The Denver Catholic was born on March 17, 1900—St. Patrick’s Day—with the cover printed in green ink in honor of the saint. That it has lasted more than a century is largely due to the dedication and vision of one of its early editors, Msgr. Matthew Smith, who led the paper under the name The Denver Catholic Register from 1913-1960.

Msgr. Smith was a 22-year-old lay journalist when he took over the then-struggling newspaper, which was $4,000 in debt and had a circulation of just 2,800.

Deciding on a plan of “work and prayer,” the scrappy editor boosted circulation by turning the paper into a lively must-read publication, which under his leadership played a key role in ending the Ku Klux Klan’s power in the state in the mid-1920s.

In 1927, by now an ordained priest of four years, Msgr. Smith, convinced of the need to grow the presence of the Catholic press, bought a facility at 938 Bannock St. in central Denver equipped with presses, established a national edition—the National Catholic Register—and founded the Register System of Newspapers, which was a huge success.

At its peak in the 1950s, the Register System of Newspapers published some 35 diocesan papers and the national edition, boasting a combined weekly circulation of some 850,000.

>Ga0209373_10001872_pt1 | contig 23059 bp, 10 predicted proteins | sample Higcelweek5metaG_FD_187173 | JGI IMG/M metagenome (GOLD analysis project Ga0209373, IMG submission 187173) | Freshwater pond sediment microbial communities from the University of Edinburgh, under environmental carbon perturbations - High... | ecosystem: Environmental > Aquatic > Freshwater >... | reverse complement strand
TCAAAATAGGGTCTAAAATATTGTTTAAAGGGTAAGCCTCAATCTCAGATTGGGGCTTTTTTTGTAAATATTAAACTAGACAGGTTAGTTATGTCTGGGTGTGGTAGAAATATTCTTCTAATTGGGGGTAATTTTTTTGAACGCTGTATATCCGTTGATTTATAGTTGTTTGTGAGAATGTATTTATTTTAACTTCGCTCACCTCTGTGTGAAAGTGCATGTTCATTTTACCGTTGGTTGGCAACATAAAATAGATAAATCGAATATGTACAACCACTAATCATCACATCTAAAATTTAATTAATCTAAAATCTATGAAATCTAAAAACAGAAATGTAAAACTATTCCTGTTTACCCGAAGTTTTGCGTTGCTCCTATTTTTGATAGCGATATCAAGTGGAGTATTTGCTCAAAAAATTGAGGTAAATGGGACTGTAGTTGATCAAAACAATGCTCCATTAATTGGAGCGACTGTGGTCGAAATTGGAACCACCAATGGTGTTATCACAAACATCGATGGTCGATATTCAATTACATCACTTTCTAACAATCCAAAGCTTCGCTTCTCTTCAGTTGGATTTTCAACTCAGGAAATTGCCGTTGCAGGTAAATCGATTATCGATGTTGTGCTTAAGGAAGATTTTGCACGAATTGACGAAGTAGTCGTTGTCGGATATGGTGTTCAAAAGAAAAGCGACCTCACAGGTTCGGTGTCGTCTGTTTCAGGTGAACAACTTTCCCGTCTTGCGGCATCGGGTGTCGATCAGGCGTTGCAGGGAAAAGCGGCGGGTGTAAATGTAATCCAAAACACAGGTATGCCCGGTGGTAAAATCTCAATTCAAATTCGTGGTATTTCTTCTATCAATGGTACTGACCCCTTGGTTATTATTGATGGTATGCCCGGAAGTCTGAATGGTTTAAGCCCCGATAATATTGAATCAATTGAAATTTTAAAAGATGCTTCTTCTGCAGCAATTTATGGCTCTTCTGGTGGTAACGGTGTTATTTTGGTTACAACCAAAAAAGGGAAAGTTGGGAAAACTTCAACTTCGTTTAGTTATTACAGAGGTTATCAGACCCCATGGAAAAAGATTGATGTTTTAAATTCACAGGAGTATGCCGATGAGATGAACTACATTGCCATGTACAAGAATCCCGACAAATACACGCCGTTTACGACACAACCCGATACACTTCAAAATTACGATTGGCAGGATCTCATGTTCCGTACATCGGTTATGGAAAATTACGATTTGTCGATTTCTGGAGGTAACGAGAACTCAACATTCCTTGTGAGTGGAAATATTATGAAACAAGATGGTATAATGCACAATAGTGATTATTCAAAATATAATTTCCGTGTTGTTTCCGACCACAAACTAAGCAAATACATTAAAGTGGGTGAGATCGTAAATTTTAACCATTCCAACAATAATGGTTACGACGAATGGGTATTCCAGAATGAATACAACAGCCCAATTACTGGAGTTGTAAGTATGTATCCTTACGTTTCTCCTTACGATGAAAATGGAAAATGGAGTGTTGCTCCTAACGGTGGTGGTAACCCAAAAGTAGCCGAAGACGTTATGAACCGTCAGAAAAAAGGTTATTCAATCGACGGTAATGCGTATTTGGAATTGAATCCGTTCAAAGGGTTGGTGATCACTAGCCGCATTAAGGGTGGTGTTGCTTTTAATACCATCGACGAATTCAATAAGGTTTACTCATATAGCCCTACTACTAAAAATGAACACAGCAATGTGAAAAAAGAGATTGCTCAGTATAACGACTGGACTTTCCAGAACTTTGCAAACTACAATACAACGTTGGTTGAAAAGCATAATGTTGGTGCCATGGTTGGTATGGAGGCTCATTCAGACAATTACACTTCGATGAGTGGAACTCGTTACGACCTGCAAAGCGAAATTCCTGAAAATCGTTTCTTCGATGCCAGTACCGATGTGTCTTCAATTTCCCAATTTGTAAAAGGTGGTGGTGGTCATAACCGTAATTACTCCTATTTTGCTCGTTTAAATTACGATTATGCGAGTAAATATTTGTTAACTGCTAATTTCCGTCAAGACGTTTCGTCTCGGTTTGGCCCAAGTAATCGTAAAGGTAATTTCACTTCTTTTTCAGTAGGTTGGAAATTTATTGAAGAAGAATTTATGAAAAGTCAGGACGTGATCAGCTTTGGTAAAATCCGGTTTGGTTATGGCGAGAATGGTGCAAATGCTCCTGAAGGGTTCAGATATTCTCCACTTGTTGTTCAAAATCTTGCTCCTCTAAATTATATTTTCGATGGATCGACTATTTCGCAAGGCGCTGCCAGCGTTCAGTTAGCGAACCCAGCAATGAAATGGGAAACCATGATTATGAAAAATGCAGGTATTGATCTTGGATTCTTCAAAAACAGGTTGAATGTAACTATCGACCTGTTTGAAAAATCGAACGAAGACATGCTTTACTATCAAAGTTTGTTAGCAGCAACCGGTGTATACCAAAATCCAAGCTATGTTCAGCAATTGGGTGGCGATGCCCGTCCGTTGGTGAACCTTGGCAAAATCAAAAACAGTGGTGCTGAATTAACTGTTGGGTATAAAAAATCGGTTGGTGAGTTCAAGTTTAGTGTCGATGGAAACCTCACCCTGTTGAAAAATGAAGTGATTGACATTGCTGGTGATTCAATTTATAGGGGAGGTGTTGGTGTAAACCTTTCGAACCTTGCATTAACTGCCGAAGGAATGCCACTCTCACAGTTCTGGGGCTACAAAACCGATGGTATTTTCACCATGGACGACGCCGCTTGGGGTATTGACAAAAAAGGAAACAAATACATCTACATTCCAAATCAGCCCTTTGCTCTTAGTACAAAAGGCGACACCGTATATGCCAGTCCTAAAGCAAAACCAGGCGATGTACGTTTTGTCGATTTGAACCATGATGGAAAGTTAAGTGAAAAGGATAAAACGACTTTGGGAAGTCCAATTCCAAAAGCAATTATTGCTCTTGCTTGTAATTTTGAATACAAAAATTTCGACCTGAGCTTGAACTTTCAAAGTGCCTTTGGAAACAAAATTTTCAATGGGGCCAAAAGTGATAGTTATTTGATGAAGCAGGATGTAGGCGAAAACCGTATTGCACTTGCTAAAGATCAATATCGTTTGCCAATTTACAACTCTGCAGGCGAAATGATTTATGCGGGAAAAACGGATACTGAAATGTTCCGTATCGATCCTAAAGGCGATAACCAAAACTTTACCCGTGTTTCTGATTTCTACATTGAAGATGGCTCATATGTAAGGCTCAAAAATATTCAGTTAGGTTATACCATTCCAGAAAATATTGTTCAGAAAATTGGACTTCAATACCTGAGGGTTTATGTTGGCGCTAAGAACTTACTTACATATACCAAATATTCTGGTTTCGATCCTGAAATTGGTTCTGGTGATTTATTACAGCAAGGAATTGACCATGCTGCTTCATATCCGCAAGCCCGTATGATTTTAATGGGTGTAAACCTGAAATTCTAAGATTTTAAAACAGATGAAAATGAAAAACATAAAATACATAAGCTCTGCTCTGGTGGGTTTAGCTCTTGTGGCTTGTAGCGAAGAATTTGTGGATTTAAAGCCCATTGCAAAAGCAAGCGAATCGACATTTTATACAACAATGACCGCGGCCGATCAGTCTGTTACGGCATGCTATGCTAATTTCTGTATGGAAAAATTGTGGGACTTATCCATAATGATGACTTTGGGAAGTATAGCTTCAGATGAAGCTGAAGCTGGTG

On Dec. 6, 1954, Time magazine featured Msgr. Smith in a story headlined: “Catholic Press Lord.”

“As editor and boss of the Catholic Register, he is not only the No. 1 press lord of Catholicism,” declared Time, “but he runs the biggest and most successful chain of religious newspapers in the world.”

Our legacy and future

When Msgr. Smith died in 1960, he had headed the Denver Catholic Register for 47 years.

Eventually, changes in technology made it possible for dioceses to publish their own newspapers, which led to the sale of the Register System of Newspapers and its building in the 1970s. The legacy of that era in our history continues in that several of the papers once published by the Register are still in existence, including the National Catholic Register.
On the Register’s 100th birthday, Father Daniel Flaherty, who served as an editor and business manager under Msgr. Smith, told the Register he was convinced it had played a key role in the beginning of diocesan newspapers.The Denver Catholic Register’s sister publication, the award-winning Spanish-language monthly newspaper, El Pueblo Católico, started as a special section in the Register. It became a stand-alone paper in 1997. 

Over the last century, the Denver Catholic, and now El Pueblo Católico, have witnessed numerous changes in the newspaper business in our service to the faithful of northern Colorado, but our goal has stayed constant: we aim to inform, inspire and engage you with the Gospel and the Catholic Church. 
Just as Msgr. Smith saw the need 100 years ago to claim print media to proclaim the good news, so today the Denver Catholic and El Pueblo Católico are claiming new media for the new evangelization. The good news has never been needed more. With God’s grace and your prayerful support, we plan to boldly serve the Gospel far into the future.